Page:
SHP 475

IN THE MATTER OF AN ARBITRATION

BETWEEN:

CANADIAN PACIFIC RAILWAY COMPANY
CP RAIL - MECHANICAL SERVICES

(the "Company")

AND

CAW TCA CANADA, LOCAL 101

(the "Union")

IN THE MATTER OF THE Grievance of Eugene S. Wolanicki Dismissal

 

 

SOLE ARBITRATOR: P. Coleen Suche, Q.C.

 

There appeared on behalf of the Company:

Dave Guerin Labour Relations Officer

Doug Cooke Manager, Labour Relations

Derek Gourlay Facility Manager (Diesel Shop)

Bill Burns, District Manager, Mechanical Services

And on behalf of the Union:

Brian McDonagh National Representative

Amado Rosales Vice-President, Prairie Region

 

A hearing in this matter was held at Montreal on May 14, 1981.

SUPPLEMENTARY AWARD

The Grievor was dismissed from his position as an Engine Attendant in the Winnipeg Diesel Shop on May 12, 1992. The dismissal was grieved, and in an Award dated August 20,1996, I ordered that the Grievor be reinstated on a number of conditions.

By way of a letter dated May 21,1998, the Union requested an interpretation of one aspect of the Award, namely condition no. 6, which states:

The Grievor will be subject to random drug/alcohol testing by the Employer for two years following his reinstatement; ...

The interpretation sought relates to the term "drug/alcohol testing".

The background of this situation is that the Grievor was dismissed for being intoxicated at work. The evidence demonstrated that he had consumed alcohol prior to reporting for his shift, and was significantly impaired. The terms on which he was reinstated addressed the issue of his abuse of alcohol, and measures intended to protect the Employer from the risk that an employee who abuses alcohol can pose in a workplace.

The position of the Union, if I can paraphrase it, is that the term "drug/alcohol testing" was intended to refer to the process by which the testing would be done, rather than what the test would measure. This must be what was intended as the case concerned alcohol, says the Union, and to require the Grievor to undergo drug testing in these circumstances would have been in excess of my jurisdiction.

As a preliminary motion the Company argued that I had no jurisdiction to hear this matter, as the award was clear on its face and, in substance, what the Union was seeking amounted to an amendment of the award. Further, as the request was made some 21 months after the award was issued, delay defeated whatever right might have existed.

In reply, the Union maintained that it only learned that drug testing was occurring after the Grievor was informed he had tested positive for cannabis. It was approximately July 1997 when the Grievor received the test results, and as early as November 1997 the Union verbally raised the question of seeking an interpretation of the award with the Company. The formal request was not made until May 1998, but according to the Union this was because it was waiting for a written response for a letter it sent in January 1998, requesting the Company's position. There was some dispute between the parties as to both the sequence of events, the reasons for same, and the exact dates.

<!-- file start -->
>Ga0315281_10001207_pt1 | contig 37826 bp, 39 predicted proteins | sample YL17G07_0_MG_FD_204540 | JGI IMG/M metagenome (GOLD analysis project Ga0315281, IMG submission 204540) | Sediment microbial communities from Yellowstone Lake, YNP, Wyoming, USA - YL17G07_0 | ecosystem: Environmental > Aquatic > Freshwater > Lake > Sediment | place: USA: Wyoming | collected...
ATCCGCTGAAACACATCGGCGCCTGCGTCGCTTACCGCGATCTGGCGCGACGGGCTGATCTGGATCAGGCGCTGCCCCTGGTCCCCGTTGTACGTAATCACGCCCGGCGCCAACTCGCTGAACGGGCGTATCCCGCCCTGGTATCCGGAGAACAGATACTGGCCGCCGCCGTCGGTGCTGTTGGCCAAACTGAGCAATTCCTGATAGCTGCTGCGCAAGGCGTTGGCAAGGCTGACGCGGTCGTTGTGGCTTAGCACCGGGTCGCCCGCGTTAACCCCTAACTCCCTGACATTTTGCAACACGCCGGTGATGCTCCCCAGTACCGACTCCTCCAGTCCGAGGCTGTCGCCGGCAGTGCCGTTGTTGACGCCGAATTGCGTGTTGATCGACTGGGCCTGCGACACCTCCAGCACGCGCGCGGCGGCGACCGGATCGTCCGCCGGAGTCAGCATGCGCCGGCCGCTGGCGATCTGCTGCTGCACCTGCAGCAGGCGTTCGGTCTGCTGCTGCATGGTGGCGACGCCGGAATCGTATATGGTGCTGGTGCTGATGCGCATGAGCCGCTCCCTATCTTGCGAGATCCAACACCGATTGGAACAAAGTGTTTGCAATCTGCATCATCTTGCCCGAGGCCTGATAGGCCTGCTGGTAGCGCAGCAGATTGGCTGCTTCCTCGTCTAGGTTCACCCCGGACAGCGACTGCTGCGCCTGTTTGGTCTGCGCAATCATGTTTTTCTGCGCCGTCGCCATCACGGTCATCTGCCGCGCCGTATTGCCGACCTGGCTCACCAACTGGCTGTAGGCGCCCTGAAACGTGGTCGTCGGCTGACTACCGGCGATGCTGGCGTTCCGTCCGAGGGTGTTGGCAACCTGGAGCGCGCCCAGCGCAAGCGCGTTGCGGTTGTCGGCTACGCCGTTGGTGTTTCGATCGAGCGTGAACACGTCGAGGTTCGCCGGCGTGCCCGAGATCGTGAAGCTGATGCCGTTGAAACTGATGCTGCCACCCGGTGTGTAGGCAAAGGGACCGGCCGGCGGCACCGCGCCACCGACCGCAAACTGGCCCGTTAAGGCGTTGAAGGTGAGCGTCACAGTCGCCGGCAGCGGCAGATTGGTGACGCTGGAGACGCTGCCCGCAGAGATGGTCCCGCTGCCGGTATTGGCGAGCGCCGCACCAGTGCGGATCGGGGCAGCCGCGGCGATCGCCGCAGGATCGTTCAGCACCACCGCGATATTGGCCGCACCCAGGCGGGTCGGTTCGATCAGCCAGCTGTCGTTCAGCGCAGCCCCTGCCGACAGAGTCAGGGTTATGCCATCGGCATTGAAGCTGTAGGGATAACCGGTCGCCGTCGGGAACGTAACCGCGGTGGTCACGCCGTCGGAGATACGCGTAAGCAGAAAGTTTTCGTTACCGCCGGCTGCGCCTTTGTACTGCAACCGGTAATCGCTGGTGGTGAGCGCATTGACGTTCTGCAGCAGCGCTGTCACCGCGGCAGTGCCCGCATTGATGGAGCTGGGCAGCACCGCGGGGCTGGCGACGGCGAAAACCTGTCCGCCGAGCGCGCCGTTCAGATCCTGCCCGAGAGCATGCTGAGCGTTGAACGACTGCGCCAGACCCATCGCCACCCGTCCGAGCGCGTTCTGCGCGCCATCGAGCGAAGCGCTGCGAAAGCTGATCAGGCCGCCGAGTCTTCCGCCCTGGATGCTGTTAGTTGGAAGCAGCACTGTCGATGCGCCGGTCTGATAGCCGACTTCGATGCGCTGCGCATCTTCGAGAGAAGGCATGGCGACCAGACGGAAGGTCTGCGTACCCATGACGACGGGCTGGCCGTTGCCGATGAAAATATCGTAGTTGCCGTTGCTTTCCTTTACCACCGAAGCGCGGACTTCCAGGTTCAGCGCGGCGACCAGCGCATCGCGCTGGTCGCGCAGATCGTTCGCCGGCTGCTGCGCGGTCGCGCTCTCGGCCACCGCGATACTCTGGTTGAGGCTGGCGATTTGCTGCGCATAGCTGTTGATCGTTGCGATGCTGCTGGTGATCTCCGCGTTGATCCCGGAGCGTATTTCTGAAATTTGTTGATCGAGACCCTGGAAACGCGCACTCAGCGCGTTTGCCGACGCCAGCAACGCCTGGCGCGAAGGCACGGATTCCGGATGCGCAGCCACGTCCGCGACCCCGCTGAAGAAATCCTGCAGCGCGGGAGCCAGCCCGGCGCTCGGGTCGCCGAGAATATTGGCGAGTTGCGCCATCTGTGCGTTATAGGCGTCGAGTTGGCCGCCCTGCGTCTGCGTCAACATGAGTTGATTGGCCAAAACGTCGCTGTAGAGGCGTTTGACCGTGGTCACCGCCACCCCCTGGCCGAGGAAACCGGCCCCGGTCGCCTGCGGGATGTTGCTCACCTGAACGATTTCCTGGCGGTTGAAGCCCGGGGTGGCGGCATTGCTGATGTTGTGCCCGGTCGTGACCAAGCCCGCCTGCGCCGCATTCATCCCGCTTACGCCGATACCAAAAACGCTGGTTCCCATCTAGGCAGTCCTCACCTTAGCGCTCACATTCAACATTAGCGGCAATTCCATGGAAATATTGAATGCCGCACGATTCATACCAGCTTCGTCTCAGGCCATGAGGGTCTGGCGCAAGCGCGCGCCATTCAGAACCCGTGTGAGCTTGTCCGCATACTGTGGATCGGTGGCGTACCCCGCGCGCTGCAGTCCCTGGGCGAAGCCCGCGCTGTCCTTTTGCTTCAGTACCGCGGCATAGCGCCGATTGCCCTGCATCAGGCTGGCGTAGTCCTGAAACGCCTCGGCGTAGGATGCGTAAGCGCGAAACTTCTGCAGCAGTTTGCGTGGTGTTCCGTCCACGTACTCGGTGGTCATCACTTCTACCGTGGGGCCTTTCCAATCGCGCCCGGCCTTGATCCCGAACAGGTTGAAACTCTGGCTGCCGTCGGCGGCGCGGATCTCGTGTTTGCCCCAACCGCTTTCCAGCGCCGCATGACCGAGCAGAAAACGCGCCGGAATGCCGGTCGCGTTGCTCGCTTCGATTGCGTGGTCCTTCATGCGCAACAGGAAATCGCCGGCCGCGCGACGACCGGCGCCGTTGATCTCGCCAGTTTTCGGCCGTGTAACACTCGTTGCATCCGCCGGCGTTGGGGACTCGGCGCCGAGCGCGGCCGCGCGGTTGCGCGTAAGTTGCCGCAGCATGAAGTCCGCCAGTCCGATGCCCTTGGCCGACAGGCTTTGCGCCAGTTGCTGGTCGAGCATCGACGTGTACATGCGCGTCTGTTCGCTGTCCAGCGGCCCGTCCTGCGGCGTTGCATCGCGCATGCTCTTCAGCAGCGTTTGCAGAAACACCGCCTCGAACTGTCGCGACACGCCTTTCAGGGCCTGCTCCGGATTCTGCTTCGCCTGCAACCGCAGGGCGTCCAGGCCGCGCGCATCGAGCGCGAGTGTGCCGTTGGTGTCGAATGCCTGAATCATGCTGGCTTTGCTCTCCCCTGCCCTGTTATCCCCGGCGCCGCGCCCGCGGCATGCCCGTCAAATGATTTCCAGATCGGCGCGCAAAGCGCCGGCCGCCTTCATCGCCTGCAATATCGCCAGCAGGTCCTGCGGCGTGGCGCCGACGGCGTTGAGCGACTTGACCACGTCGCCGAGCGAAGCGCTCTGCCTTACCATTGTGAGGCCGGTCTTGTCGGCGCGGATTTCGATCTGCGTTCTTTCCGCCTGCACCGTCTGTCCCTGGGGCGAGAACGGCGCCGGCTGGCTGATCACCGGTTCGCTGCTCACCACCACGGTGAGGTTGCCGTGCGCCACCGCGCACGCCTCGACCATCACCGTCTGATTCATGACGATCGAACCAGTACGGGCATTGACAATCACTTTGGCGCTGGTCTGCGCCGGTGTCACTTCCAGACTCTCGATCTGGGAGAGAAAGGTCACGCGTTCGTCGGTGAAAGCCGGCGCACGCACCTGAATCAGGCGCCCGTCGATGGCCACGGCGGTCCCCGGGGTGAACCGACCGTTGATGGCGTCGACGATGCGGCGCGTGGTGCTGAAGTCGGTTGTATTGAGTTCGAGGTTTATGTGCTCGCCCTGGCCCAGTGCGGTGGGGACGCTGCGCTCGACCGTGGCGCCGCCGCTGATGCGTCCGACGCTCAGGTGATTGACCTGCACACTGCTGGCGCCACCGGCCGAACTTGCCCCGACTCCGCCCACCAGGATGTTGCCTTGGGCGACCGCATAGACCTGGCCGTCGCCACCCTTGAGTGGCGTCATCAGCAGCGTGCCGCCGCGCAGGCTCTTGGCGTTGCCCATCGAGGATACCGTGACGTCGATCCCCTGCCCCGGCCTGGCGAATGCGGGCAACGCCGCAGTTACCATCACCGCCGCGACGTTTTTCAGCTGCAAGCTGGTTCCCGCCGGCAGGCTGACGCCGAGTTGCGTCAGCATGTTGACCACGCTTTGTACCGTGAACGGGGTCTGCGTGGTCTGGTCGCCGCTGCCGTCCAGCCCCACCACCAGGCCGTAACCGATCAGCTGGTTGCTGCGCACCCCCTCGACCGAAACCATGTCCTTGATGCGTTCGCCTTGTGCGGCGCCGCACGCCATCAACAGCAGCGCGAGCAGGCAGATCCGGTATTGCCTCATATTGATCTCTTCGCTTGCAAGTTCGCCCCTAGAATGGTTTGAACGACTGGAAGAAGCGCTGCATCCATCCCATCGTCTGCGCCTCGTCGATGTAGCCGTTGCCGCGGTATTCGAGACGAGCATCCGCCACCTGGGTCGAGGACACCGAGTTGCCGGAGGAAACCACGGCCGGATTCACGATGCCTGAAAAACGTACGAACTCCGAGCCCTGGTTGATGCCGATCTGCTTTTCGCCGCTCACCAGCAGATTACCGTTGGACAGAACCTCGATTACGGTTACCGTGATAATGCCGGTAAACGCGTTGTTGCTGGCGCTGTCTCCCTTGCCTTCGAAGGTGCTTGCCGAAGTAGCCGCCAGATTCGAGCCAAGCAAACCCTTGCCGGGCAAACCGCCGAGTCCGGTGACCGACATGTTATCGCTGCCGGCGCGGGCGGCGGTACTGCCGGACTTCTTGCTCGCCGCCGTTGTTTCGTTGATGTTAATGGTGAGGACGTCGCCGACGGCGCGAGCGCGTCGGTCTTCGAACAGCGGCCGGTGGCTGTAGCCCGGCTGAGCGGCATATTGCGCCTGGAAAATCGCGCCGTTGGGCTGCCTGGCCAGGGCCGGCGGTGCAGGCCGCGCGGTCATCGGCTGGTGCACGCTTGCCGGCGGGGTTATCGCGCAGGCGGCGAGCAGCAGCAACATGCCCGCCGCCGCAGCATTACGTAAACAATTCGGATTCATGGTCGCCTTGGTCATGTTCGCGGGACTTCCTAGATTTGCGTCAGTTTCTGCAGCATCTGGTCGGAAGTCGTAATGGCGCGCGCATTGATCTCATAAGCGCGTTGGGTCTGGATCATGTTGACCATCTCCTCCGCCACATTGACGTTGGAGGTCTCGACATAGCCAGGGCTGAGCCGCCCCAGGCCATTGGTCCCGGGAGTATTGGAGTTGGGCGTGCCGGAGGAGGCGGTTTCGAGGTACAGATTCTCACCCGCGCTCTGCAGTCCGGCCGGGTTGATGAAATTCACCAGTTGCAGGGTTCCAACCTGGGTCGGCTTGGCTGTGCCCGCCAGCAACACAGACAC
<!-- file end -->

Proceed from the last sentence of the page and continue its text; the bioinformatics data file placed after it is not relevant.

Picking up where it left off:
With respect to the issue of delay, while the Union could and probably should have acted somewhat faster once it learned that the Company had conducted drug testing. There appears to have been no prejudice to the Company, and the delay, in the overall scheme of things was not overwhelming.

To the extent that the Union is seeking an alteration or amendment to the award, I agree that l am without jurisdiction to grant such an order. However, the request that it makes raises what I consider to be a legitimate issue of interpretation.

Despite some very persuasive arguments from both parties as to what I must have meant and why, all I can do is indicate what I intended when I included the phrase in question in the award. What I meant was that the Company could conduct random testing for drugs and alcohol. While it is true that the situation involved alcohol only, my thinking, (and now I confess I feel compelled to give some rationale to the parties) was that I was trying to put as many safeguards in place as I reasonably could, Because of the particular situation the facts themselves, the lack of a reliable prognosis, and the Grievor's own view of his situation there were many unanswered questions about what was the underlying cause of the Grievor's unacceptable conduct. Thus, returning him to his position even under conditions, still posed some risk to the Company given the safety sensitive nature of its business. The ability to detect drugs as well as alcohol was, in my view, a reasonable safeguard in all of the circumstances.

Dated at the City of Winnipeg this 7th day of December 1998.

(signed) P. Coleen Suche, Q.C.

Arbitrator